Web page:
Turtles shed, while tortoises don’t. The scutes on a turtle’s shell flake off to allow new scutes to grow underneath. They’ll bask in the sun to help dry them out or scrape against rocks and trees to get them off.
Tortoise shells don’t shed. The keratin shell is constantly growing, layering itself, and bulking up. Rather than needing to shed, their scutes simply grow larger and thicker. It’s thought that this helps provide a stronger shell to protect them from predators.
In theory, this does make sense. Aquatic environments allow for more growths on the shell such as algae or mold, and shedding scutes helps to remove those from the turtles. Tortoises are usually dry and less conducive to growths like this, making it less necessary for them to shed.
6. Turtle vs Tortoise: Life Spans
Of the two, tortoises have a much longer lifespan than turtles do. In fact, tortoises are one of the longer-living animals on the planet.
A typical tortoise has a life expectancy that averages around 90 years if it avoids predators and has enough food. Giant tortoises are known for their ability to live well over 100 years, with some scientists theorizing a maximum age of over 200 years. A tortoise named Jonathan is the oldest, currently-living terrestrial animal at 190 years of age.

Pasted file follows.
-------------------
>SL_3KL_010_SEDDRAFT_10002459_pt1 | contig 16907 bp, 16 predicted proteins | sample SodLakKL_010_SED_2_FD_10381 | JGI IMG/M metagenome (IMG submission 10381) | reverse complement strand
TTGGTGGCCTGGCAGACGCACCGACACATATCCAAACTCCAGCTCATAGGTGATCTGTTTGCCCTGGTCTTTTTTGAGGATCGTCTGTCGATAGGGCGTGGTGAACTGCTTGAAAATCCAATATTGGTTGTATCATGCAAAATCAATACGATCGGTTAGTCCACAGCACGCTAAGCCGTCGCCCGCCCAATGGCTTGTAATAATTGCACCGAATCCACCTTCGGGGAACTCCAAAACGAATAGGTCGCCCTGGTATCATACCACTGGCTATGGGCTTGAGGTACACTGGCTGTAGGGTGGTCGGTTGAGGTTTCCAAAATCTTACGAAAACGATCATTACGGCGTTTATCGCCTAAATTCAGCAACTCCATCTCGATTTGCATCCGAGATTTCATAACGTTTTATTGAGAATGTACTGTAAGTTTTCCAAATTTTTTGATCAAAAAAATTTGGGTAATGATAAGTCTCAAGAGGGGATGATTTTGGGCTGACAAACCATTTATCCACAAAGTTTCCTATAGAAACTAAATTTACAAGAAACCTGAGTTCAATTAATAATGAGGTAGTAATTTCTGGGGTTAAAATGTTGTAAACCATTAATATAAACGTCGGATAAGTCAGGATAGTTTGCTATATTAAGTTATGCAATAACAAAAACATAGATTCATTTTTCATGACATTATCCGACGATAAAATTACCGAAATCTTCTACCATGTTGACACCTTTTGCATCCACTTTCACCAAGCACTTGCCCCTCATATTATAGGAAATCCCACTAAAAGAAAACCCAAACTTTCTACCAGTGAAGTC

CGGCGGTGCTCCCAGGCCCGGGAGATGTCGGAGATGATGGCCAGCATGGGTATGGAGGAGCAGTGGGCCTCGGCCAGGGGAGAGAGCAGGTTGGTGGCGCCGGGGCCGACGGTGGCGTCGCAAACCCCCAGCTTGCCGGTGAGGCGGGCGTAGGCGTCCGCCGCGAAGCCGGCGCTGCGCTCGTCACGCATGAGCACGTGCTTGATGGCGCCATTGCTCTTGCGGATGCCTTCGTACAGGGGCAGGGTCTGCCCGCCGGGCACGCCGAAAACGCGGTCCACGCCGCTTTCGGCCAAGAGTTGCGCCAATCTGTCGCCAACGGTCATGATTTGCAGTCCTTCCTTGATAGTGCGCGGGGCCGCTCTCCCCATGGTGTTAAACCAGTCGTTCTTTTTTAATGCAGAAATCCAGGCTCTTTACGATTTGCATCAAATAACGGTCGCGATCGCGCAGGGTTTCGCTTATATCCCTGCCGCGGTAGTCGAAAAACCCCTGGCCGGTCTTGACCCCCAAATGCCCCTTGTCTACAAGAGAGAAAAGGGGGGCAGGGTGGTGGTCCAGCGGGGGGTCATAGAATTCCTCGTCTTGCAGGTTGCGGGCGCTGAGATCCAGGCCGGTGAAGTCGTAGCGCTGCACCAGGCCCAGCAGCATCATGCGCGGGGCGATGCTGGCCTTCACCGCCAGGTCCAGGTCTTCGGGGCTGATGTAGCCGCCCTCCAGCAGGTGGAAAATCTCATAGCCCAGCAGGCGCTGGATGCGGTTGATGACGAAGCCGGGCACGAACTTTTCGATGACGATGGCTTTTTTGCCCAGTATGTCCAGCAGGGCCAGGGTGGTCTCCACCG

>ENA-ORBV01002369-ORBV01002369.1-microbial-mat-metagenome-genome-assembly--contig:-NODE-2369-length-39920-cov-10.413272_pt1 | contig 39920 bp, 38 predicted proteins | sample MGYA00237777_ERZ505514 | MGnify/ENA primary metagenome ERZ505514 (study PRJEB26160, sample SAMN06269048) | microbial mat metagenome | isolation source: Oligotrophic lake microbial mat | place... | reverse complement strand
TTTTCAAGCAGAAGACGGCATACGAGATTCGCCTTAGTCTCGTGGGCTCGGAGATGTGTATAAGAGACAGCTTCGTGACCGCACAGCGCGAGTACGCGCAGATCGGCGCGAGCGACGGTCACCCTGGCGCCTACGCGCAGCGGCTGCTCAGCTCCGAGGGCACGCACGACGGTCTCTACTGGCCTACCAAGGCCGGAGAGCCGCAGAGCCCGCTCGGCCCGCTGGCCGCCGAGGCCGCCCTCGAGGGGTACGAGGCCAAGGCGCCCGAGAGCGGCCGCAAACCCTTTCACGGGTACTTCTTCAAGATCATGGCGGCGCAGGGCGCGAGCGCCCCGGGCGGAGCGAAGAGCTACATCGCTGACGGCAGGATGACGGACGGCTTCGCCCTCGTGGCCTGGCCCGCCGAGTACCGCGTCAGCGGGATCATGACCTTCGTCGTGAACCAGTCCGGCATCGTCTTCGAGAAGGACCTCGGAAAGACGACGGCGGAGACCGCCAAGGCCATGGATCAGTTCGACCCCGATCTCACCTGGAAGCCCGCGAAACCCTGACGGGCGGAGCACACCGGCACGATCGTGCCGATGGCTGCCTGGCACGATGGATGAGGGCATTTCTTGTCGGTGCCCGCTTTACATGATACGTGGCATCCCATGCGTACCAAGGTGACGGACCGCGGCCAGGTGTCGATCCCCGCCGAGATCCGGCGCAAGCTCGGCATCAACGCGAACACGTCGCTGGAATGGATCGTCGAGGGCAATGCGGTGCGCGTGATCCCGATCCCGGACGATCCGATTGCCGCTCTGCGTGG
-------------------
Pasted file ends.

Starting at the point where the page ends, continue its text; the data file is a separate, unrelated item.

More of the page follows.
Turtles have much shorter lifespans. On average turtles only live to around 30 years of age, with large sea turtles living to around 65 years of age.
7. Turtle vs Tortoise: Hibernation
While neither animal truly hibernates the way mammals do, both turtles and tortoises enter a kind of hibernation state during winter. This is how the cold-blooded reptiles are able to survive when they would normally be unable to sustain their body temperatures.
Since they can’t regulate their body temperatures, turtles and tortoises are at risk of freezing. If ice crystals build up in their body, they simply die. To combat this, species of both animals slow down or stop many of their bodily functions and activity.